American entrepreneurship's race-based opportunity gap is hardly new--but momentum is building across the country to work toward closing it.
One recent example: the U.S. Chamber of Commerce's Equality of Opportunity Agenda, a series of best practices for business owners and policy recommendations for federal, state, and local governments that was published earlier this month. The document--built through crowdsourced feedback from a variety of sources, including more than 500 local and state chambers of commerce and business associations--contains advice for tackling racial injustice in education, employment, entrepreneurship, and criminal justice.
Its entrepreneurship section focuses on eight key tenets:
Increasing the presence of minority-owned businesses in corporate supply chains
Promoting and patronizing Black-owned businesses
Improving the federal, state, local, and private sector processes for minority business certifications
Eliminating unnecessary state occupational licenses
Supporting the efforts of the U.S. Commerce Department's Minority Business Development Agency
Improving access to capital for Black entrepreneurs
Launching pitch competitions for underrepresented communities
Creating more entrepreneurial education and U.S. Small Business Administration assistance for citizens returning from incarceration
Neil Bradley, the Chamber's executive vice president and chief policy officer, says improving access to capital is the single most important issue on the list. Compared to White-owned businesses, the report notes, Black-owned companies are less than half as likely to obtain financing.
"One of the things we learned with the Paycheck Protection Program is that it really highlighted the lack of traditional financial institution relationships with communities of color--and what a roadblock that is," says Bradley, referencing the federal government's $667 billion forgivable loan program, meant to support struggling small businesses through the Covid-19 pandemic. "Not just in a crisis, but every day."
Establishing and solidifying those relationships between banks and Black business owners would be a positive step for the private sector. On the government side, the report spotlights the federal JOBS Act of 2012--which, among other things, eased securities regulations around small-business funding and grew the pool of eligible investors for private companies--as a potential model for new Congressional action.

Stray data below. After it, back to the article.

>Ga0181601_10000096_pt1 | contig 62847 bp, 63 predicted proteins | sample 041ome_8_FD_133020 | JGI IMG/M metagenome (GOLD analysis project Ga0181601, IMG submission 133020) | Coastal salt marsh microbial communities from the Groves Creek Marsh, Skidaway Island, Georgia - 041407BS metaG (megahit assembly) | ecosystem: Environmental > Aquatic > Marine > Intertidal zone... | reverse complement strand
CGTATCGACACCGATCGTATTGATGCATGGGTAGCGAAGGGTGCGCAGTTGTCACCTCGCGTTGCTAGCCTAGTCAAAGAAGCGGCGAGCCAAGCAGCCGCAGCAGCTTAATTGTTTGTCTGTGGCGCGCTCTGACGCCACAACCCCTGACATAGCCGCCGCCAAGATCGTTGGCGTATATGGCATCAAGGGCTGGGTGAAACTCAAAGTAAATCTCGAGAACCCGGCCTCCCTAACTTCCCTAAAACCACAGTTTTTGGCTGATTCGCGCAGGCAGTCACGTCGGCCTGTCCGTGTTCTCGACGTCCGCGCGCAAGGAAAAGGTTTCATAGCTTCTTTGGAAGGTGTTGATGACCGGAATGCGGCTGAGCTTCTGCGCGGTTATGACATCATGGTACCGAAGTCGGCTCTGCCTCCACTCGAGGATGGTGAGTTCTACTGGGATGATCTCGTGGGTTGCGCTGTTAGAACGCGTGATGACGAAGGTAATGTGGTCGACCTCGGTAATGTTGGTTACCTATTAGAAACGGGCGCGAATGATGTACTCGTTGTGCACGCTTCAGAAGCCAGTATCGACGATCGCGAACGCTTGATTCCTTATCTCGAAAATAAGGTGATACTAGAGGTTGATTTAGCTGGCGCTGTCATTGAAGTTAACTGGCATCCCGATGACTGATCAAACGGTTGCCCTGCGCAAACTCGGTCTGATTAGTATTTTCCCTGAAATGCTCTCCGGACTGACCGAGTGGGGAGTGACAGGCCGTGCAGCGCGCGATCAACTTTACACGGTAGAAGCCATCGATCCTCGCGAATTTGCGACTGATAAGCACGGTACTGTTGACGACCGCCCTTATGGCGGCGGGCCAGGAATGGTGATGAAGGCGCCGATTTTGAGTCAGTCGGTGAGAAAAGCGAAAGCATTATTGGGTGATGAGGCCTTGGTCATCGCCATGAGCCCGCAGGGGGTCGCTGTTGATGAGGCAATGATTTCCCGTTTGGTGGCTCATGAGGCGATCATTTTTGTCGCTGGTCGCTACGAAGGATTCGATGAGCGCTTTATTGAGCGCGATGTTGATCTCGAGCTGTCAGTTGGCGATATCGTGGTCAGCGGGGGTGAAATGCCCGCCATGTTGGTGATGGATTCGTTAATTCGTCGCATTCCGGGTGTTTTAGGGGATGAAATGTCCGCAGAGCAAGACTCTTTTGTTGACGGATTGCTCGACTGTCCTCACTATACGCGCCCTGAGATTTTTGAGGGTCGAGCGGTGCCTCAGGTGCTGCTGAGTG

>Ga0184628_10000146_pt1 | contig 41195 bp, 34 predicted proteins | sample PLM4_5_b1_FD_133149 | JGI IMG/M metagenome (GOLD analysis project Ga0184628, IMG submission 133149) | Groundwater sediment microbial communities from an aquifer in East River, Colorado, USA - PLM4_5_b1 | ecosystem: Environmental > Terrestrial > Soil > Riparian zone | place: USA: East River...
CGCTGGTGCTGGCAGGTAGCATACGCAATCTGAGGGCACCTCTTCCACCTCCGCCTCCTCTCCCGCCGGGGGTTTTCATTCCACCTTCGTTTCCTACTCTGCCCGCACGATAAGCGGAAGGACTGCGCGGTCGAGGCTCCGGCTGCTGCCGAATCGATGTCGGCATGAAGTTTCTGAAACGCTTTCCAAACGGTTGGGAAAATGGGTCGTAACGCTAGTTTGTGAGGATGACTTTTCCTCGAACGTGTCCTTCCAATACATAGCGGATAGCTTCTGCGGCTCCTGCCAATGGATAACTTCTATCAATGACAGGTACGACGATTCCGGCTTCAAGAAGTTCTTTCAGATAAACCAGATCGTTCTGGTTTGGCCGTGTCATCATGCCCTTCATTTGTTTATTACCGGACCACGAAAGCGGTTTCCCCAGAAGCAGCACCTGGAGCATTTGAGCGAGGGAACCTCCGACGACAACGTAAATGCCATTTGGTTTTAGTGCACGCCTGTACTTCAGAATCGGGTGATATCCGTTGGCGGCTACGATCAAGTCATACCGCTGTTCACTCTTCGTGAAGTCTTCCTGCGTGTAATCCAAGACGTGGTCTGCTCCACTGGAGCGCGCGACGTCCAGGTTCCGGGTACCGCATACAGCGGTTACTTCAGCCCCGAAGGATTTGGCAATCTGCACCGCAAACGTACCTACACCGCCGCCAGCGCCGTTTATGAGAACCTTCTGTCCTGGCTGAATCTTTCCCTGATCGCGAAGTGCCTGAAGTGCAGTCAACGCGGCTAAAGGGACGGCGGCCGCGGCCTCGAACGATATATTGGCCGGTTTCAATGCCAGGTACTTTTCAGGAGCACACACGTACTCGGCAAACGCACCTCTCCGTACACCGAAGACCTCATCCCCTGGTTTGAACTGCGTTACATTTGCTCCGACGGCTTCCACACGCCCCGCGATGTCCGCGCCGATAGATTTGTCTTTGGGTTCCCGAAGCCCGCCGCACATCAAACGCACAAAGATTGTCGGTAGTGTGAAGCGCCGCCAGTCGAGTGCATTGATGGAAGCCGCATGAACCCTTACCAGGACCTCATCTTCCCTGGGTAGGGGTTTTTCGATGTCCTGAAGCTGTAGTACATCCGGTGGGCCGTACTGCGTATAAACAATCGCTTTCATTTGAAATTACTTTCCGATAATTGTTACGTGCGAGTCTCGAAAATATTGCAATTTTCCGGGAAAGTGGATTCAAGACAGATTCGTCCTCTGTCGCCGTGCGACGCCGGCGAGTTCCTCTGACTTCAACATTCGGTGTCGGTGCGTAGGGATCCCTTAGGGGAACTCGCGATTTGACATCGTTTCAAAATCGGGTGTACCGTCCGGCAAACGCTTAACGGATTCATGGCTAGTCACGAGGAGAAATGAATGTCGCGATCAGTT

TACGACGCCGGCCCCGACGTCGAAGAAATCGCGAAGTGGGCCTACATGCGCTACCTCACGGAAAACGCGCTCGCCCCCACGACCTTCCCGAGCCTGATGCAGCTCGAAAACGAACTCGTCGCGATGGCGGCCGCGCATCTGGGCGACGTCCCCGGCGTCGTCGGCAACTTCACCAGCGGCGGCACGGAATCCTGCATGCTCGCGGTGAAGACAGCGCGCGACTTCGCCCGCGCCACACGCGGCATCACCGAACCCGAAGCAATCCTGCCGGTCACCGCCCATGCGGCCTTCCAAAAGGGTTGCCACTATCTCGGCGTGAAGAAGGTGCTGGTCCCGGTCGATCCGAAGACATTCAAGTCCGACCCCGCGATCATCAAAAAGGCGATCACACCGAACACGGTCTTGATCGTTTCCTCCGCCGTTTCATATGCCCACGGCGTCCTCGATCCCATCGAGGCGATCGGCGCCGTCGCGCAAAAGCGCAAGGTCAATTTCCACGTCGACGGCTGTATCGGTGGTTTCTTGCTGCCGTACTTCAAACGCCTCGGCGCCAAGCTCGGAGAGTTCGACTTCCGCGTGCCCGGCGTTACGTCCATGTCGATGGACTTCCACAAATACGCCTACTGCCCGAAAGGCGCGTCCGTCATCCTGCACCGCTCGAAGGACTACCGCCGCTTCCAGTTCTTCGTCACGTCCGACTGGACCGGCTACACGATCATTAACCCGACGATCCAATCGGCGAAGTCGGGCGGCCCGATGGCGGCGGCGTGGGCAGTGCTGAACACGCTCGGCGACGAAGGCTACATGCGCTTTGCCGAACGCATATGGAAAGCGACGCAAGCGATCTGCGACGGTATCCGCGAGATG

"We have to identify the mechanisms that can be launched to connect capital to these Black-owned businesses," Bradley says, adding that his group is studying the efficacy of Community Development Financial Institutions (CDFIs) as one potential avenue. As mission-based lending institutions, CDFIs tend to prioritize investing in minority-owned businesses and expanding opportunities in rural or economically-disadvantaged communities.
One organization that contributed recommendations to the Chamber's agenda: the U.S. Black Chambers, a Washington, D.C.-based group that advocates for Black-owned businesses. Founder and CEO Ron Busby says Bradley is right to focus so heavily on access to capital.
"If you ask any small-business owner in America what their No. 1 concern is, they will say access to capital," Busby says. "But if you ask any Black business owner, they're going to say their No. 1, their No. 2, and their No. 3 top concerns are access to capital that's affordable and available."
While Busby collaborated with the U.S. Chamber on this initiative, he's concerned about its ability to enable systemic change. Simply put, he says, the agenda needs to go deeper. For example, Black government contractors could benefit from an expansion of the Small Business Administration's 8(a) Business Development program, which gives federal government contracts to socially or economically disadvantaged small-business owners. Currently, program certifications last a maximum of nine years. Busby's proposal: Eliminate that time cap, so businesses that pass the program's annual reviews can remain eligible for life.
More importantly, Busby says, this momentum to close the opportunity gap can't be allowed to fade away. "We've seen it before," he says, noting that coming to the aid of Black business owners has good optics--particularly in an election year. "But if it's not consistent in your mission, then when the next hot item comes along, then all of a sudden, the priorities shift."
Bradley says the agenda's current form is a starting point rather than a finished product. He adds that the Chamber intends to devote resources toward these issues until the disparities between Black-owned businesses and other entrepreneurial ventures dissipate.
"We're going to keep learning and learning about new and different ideas," Bradley says. "We're very much willing to adjust, and we will adjust based on feedback--from stakeholders, policymakers, Black-owned businesses, local chambers."